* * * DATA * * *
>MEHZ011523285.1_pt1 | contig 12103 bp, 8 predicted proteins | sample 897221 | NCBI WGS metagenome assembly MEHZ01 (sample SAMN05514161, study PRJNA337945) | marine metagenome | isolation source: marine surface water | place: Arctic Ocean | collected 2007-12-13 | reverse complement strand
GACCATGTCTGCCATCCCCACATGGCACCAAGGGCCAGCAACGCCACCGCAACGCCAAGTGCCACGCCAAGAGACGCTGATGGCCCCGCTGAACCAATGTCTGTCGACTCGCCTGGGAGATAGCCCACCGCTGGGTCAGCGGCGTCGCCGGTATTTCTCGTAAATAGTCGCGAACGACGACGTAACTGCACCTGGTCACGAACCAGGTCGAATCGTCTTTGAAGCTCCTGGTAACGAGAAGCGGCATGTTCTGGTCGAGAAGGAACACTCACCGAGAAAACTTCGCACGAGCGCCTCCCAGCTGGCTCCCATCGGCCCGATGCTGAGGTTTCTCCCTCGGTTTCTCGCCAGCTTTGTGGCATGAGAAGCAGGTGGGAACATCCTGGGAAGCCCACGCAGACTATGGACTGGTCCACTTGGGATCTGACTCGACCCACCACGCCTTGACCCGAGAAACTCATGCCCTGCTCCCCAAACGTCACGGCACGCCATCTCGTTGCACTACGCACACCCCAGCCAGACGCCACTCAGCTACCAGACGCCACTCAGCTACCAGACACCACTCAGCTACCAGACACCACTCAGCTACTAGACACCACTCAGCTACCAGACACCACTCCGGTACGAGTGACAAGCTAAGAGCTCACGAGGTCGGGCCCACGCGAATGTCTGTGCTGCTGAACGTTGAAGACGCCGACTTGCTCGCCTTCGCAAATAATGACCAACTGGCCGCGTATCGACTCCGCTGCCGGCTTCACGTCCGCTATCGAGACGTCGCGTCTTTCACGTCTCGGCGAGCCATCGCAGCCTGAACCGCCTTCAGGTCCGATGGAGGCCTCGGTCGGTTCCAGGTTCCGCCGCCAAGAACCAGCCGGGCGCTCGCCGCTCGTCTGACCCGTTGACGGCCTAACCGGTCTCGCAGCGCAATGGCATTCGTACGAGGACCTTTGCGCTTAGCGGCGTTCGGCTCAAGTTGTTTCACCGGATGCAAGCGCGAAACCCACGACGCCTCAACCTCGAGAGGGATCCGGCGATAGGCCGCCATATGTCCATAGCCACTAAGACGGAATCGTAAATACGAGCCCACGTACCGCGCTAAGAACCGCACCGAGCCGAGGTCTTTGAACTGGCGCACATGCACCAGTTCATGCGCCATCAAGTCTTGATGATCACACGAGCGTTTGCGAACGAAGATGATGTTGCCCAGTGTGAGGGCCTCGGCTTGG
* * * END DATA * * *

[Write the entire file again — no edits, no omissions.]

>MEHZ011523285.1_pt1 | contig 12103 bp, 8 predicted proteins | sample 897221 | NCBI WGS metagenome assembly MEHZ01 (sample SAMN05514161, study PRJNA337945) | marine metagenome | isolation source: marine surface water | place: Arctic Ocean | collected 2007-12-13 | reverse complement strand
GACCATGTCTGCCATCCCCACATGGCACCAAGGGCCAGCAACGCCACCGCAACGCCAAGTGCCACGCCAAGAGACGCTGATGGCCCCGCTGAACCAATGTCTGTCGACTCGCCTGGGAGATAGCCCACCGCTGGGTCAGCGGCGTCGCCGGTATTTCTCGTAAATAGTCGCGAACGACGACGTAACTGCACCTGGTCACGAACCAGGTCGAATCGTCTTTGAAGCTCCTGGTAACGAGAAGCGGCATGTTCTGGTCGAGAAGGAACACTCACCGAGAAAACTTCGCACGAGCGCCTCCCAGCTGGCTCCCATCGGCCCGATGCTGAGGTTTCTCCCTCGGTTTCTCGCCAGCTTTGTGGCATGAGAAGCAGGTGGGAACATCCTGGGAAGCCCACGCAGACTATGGACTGGTCCACTTGGGATCTGACTCGACCCACCACGCCTTGACCCGAGAAACTCATGCCCTGCTCCCCAAACGTCACGGCACGCCATCTCGTTGCACTACGCACACCCCAGCCAGACGCCACTCAGCTACCAGACGCCACTCAGCTACCAGACACCACTCAGCTACCAGACACCACTCAGCTACTAGACACCACTCAGCTACCAGACACCACTCCGGTACGAGTGACAAGCTAAGAGCTCACGAGGTCGGGCCCACGCGAATGTCTGTGCTGCTGAACGTTGAAGACGCCGACTTGCTCGCCTTCGCAAATAATGACCAACTGGCCGCGTATCGACTCCGCTGCCGGCTTCACGTCCGCTATCGAGACGTCGCGTCTTTCACGTCTCGGCGAGCCATCGCAGCCTGAACCGCCTTCAGGTCCGATGGAGGCCTCGGTCGGTTCCAGGTTCCGCCGCCAAGAACCAGCCGGGCGCTCGCCGCTCGTCTGACCCGTTGACGGCCTAACCGGTCTCGCAGCGCAATGGCATTCGTACGAGGACCTTTGCGCTTAGCGGCGTTCGGCTCAAGTTGTTTCACCGGATGCAAGCGCGAAACCCACGACGCCTCAACCTCGAGAGGGATCCGGCGATAGGCCGCCATATGTCCATAGCCACTAAGACGGAATCGTAAATACGAGCCCACGTACCGCGCTAAGAACCGCACCGAGCCGAGGTCTTTGAACTGGCGCACATGCACCAGTTCATGCGCCATCAAGTCTTGATGATCACACGAGCGTTTGCGAACGAAGATGATGTTGCCCAGTGTGAGGGCCTCGGCTTGG